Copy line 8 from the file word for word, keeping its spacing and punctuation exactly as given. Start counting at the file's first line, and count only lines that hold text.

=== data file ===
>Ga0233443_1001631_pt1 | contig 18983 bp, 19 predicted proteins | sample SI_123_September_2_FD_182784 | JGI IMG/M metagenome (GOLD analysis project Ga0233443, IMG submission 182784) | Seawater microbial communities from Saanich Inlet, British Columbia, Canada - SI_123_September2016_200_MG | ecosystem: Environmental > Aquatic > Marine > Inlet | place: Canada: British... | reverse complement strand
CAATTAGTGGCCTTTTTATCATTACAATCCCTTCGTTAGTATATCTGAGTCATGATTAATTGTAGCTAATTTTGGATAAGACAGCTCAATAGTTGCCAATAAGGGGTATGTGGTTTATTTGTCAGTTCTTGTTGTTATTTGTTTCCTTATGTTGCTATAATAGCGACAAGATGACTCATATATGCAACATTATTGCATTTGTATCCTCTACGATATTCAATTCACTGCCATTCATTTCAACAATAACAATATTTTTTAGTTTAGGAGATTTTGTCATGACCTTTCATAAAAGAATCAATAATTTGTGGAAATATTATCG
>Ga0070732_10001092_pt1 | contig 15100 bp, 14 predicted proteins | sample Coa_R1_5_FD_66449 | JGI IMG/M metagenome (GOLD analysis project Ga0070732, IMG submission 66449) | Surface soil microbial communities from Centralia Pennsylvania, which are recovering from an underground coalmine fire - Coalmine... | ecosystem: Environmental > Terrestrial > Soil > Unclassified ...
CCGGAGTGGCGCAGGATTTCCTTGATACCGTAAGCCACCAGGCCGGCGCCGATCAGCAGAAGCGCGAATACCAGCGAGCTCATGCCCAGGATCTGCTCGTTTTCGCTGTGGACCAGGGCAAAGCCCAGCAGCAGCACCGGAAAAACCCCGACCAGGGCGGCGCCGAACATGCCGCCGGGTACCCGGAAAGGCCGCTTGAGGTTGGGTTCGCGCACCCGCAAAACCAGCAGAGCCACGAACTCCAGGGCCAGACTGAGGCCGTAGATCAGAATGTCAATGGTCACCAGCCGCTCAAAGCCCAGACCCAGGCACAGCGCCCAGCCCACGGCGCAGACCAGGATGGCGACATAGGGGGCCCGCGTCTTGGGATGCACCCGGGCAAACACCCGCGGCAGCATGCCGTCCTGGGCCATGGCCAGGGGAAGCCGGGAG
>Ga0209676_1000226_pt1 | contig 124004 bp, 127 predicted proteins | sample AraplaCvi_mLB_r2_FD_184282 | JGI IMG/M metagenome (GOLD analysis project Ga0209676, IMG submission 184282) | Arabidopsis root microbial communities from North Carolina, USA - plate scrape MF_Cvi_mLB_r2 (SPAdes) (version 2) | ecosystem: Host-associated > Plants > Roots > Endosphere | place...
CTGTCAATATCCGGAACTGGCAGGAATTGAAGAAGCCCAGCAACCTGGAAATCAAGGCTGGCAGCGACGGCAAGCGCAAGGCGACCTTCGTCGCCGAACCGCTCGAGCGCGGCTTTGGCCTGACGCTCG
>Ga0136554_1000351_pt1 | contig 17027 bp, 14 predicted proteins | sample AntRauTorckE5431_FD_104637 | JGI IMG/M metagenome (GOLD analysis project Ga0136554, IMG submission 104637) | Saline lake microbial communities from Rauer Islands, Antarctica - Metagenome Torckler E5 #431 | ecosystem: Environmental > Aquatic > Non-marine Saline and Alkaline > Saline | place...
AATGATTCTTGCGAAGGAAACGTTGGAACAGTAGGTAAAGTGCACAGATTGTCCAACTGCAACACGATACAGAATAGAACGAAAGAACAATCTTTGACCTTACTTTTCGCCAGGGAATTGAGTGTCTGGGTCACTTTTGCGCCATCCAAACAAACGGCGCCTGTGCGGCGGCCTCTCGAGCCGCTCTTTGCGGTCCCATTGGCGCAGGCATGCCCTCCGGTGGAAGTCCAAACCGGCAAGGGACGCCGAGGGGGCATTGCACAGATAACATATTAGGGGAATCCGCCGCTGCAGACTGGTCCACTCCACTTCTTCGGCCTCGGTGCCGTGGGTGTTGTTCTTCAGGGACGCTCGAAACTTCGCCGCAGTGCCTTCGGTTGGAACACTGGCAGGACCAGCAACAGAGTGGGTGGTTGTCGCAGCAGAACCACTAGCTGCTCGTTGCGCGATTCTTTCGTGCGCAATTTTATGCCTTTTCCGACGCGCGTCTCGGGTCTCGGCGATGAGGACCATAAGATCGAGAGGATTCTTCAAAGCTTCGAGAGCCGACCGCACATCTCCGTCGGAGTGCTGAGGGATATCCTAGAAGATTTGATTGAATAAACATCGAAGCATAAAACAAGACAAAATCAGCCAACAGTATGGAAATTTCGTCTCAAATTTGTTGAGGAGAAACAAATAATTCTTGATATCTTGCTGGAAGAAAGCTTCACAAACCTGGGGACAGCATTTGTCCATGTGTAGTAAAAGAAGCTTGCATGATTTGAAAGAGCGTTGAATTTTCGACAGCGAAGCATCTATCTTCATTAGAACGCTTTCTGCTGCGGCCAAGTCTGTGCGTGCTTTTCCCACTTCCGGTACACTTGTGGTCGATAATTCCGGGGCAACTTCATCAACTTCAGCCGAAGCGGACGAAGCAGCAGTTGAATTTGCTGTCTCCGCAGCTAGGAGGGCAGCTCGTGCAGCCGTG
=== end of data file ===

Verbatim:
AATGATTCTTGCGAAGGAAACGTTGGAACAGTAGGTAAAGTGCACAGATTGTCCAACTGCAACACGATACAGAATAGAACGAAAGAACAATCTTTGACCTTACTTTTCGCCAGGGAATTGAGTGTCTGGGTCACTTTTGCGCCATCCAAACAAACGGCGCCTGTGCGGCGGCCTCTCGAGCCGCTCTTTGCGGTCCCATTGGCGCAGGCATGCCCTCCGGTGGAAGTCCAAACCGGCAAGGGACGCCGAGGGGGCATTGCACAGATAACATATTAGGGGAATCCGCCGCTGCAGACTGGTCCACTCCACTTCTTCGGCCTCGGTGCCGTGGGTGTTGTTCTTCAGGGACGCTCGAAACTTCGCCGCAGTGCCTTCGGTTGGAACACTGGCAGGACCAGCAACAGAGTGGGTGGTTGTCGCAGCAGAACCACTAGCTGCTCGTTGCGCGATTCTTTCGTGCGCAATTTTATGCCTTTTCCGACGCGCGTCTCGGGTCTCGGCGATGAGGACCATAAGATCGAGAGGATTCTTCAAAGCTTCGAGAGCCGACCGCACATCTCCGTCGGAGTGCTGAGGGATATCCTAGAAGATTTGATTGAATAAACATCGAAGCATAAAACAAGACAAAATCAGCCAACAGTATGGAAATTTCGTCTCAAATTTGTTGAGGAGAAACAAATAATTCTTGATATCTTGCTGGAAGAAAGCTTCACAAACCTGGGGACAGCATTTGTCCATGTGTAGTAAAAGAAGCTTGCATGATTTGAAAGAGCGTTGAATTTTCGACAGCGAAGCATCTATCTTCATTAGAACGCTTTCTGCTGCGGCCAAGTCTGTGCGTGCTTTTCCCACTTCCGGTACACTTGTGGTCGATAATTCCGGGGCAACTTCATCAACTTCAGCCGAAGCGGACGAAGCAGCAGTTGAATTTGCTGTCTCCGCAGCTAGGAGGGCAGCTCGTGCAGCCGTG